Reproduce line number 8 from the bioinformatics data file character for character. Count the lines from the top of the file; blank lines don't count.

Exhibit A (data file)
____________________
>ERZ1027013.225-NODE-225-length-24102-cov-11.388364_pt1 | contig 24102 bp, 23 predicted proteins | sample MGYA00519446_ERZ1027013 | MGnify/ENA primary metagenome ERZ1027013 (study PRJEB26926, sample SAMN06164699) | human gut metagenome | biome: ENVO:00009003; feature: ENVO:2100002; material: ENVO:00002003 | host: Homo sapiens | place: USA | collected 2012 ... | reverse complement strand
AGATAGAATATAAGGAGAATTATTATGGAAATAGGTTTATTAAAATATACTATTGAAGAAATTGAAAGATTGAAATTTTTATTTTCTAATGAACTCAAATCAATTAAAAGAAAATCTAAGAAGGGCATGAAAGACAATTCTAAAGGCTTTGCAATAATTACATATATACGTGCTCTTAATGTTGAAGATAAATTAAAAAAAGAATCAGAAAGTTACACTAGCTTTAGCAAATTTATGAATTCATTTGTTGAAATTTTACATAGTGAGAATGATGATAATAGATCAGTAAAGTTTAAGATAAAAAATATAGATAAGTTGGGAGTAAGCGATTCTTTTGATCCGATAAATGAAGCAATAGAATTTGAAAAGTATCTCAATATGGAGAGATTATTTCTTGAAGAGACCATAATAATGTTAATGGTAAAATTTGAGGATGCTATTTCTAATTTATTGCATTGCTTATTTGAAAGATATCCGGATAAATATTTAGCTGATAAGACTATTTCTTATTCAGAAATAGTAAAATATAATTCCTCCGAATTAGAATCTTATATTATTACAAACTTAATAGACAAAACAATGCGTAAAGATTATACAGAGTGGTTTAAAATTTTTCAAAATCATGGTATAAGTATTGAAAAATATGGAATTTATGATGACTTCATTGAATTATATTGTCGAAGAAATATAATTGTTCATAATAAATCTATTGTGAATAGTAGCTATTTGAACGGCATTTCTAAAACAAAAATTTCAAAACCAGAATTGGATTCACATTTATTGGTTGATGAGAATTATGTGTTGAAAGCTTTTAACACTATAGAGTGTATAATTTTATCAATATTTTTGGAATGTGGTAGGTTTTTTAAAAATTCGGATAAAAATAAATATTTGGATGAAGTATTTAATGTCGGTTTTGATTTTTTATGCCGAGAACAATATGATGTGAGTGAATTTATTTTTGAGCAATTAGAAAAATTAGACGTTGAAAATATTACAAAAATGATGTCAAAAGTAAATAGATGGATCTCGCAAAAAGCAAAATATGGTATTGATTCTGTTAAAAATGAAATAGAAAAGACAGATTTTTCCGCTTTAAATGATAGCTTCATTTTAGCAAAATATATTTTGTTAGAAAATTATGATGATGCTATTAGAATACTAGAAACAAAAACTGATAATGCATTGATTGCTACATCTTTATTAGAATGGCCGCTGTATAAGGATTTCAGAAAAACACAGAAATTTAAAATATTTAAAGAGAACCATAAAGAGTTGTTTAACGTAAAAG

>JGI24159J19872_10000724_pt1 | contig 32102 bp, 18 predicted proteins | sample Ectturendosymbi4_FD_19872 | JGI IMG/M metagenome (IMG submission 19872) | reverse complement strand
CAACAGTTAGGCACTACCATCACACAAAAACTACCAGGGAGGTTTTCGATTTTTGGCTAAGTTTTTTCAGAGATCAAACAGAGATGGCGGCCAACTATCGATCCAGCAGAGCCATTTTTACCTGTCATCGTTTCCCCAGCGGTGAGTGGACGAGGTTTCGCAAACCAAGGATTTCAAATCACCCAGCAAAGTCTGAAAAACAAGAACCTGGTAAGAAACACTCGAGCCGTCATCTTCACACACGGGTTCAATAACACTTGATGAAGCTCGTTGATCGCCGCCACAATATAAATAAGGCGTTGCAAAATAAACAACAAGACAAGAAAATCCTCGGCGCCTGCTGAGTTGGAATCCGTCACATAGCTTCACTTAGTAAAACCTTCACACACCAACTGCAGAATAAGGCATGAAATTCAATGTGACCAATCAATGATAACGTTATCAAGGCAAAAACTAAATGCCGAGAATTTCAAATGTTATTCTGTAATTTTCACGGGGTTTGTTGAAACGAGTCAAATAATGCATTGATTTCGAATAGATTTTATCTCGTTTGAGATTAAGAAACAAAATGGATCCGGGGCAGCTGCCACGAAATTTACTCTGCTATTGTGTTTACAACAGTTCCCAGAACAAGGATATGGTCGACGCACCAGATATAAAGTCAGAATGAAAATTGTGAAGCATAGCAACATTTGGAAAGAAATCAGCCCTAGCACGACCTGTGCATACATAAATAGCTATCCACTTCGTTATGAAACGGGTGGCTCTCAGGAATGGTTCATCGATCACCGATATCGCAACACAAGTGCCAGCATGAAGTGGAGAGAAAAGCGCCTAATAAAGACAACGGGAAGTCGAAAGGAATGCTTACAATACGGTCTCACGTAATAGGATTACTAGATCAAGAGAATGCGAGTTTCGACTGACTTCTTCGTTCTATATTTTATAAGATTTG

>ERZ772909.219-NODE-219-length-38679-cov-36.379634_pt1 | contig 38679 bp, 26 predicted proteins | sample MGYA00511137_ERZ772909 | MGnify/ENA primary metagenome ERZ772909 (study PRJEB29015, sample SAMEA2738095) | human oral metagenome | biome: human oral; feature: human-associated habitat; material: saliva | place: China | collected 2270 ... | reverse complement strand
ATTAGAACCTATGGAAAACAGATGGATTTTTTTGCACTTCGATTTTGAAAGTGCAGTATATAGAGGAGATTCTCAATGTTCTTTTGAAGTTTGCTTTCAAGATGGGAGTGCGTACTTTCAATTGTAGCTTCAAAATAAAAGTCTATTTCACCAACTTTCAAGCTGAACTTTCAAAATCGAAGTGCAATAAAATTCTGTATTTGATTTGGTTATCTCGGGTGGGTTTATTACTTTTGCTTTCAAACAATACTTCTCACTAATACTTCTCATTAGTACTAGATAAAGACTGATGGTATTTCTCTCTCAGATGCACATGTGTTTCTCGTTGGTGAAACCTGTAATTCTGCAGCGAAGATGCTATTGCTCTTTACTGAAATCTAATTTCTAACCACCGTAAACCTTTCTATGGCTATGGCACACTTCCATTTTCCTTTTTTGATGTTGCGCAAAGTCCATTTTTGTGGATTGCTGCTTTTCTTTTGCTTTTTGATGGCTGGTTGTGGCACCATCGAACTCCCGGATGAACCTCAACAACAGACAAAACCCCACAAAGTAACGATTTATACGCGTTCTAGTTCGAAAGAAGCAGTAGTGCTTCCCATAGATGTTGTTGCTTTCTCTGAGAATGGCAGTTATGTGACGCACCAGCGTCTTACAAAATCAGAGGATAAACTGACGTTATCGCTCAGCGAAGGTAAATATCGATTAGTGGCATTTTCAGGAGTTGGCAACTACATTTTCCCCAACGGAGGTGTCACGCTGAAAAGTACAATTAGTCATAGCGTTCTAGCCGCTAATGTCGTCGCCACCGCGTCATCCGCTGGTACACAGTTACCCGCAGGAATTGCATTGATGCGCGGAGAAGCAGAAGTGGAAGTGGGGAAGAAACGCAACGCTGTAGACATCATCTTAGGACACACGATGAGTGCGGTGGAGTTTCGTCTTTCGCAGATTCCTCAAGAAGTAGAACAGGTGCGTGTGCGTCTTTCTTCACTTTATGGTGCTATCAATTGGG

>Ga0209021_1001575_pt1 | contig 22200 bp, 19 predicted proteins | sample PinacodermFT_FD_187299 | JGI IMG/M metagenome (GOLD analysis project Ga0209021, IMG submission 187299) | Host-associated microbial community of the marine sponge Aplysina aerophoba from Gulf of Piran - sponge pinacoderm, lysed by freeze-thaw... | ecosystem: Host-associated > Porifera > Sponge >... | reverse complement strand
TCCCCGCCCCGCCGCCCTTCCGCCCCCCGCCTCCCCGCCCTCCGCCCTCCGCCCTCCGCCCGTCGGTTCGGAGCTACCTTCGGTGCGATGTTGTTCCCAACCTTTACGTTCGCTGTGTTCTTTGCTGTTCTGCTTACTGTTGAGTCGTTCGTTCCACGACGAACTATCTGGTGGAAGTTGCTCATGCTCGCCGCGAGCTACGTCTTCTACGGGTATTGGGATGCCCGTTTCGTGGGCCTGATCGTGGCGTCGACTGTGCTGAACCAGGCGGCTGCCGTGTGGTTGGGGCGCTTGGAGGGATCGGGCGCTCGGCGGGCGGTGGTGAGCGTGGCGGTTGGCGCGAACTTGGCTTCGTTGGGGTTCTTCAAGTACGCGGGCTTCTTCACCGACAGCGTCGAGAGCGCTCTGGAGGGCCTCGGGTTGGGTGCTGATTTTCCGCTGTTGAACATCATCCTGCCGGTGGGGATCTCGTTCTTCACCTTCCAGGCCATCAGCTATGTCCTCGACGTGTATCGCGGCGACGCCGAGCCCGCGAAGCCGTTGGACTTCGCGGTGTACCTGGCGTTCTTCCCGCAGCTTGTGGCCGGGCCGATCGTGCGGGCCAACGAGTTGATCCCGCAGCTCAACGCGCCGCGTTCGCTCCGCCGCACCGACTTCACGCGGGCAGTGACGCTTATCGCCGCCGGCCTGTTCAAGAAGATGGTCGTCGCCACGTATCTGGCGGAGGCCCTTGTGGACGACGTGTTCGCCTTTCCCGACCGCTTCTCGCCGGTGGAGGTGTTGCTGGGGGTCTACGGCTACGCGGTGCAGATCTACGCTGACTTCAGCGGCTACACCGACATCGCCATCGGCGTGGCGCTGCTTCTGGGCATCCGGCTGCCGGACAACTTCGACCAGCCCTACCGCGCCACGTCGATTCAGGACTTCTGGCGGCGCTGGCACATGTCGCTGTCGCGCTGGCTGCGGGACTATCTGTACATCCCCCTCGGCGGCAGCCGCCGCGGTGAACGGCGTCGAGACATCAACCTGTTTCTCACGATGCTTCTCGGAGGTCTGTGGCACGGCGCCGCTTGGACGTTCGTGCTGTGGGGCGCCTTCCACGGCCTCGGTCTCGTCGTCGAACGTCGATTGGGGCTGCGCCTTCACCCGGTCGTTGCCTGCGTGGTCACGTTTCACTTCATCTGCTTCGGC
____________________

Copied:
TCCCCGCCCCGCCGCCCTTCCGCCCCCCGCCTCCCCGCCCTCCGCCCTCCGCCCTCCGCCCGTCGGTTCGGAGCTACCTTCGGTGCGATGTTGTTCCCAACCTTTACGTTCGCTGTGTTCTTTGCTGTTCTGCTTACTGTTGAGTCGTTCGTTCCACGACGAACTATCTGGTGGAAGTTGCTCATGCTCGCCGCGAGCTACGTCTTCTACGGGTATTGGGATGCCCGTTTCGTGGGCCTGATCGTGGCGTCGACTGTGCTGAACCAGGCGGCTGCCGTGTGGTTGGGGCGCTTGGAGGGATCGGGCGCTCGGCGGGCGGTGGTGAGCGTGGCGGTTGGCGCGAACTTGGCTTCGTTGGGGTTCTTCAAGTACGCGGGCTTCTTCACCGACAGCGTCGAGAGCGCTCTGGAGGGCCTCGGGTTGGGTGCTGATTTTCCGCTGTTGAACATCATCCTGCCGGTGGGGATCTCGTTCTTCACCTTCCAGGCCATCAGCTATGTCCTCGACGTGTATCGCGGCGACGCCGAGCCCGCGAAGCCGTTGGACTTCGCGGTGTACCTGGCGTTCTTCCCGCAGCTTGTGGCCGGGCCGATCGTGCGGGCCAACGAGTTGATCCCGCAGCTCAACGCGCCGCGTTCGCTCCGCCGCACCGACTTCACGCGGGCAGTGACGCTTATCGCCGCCGGCCTGTTCAAGAAGATGGTCGTCGCCACGTATCTGGCGGAGGCCCTTGTGGACGACGTGTTCGCCTTTCCCGACCGCTTCTCGCCGGTGGAGGTGTTGCTGGGGGTCTACGGCTACGCGGTGCAGATCTACGCTGACTTCAGCGGCTACACCGACATCGCCATCGGCGTGGCGCTGCTTCTGGGCATCCGGCTGCCGGACAACTTCGACCAGCCCTACCGCGCCACGTCGATTCAGGACTTCTGGCGGCGCTGGCACATGTCGCTGTCGCGCTGGCTGCGGGACTATCTGTACATCCCCCTCGGCGGCAGCCGCCGCGGTGAACGGCGTCGAGACATCAACCTGTTTCTCACGATGCTTCTCGGAGGTCTGTGGCACGGCGCCGCTTGGACGTTCGTGCTGTGGGGCGCCTTCCACGGCCTCGGTCTCGTCGTCGAACGTCGATTGGGGCTGCGCCTTCACCCGGTCGTTGCCTGCGTGGTCACGTTTCACTTCATCTGCTTCGGC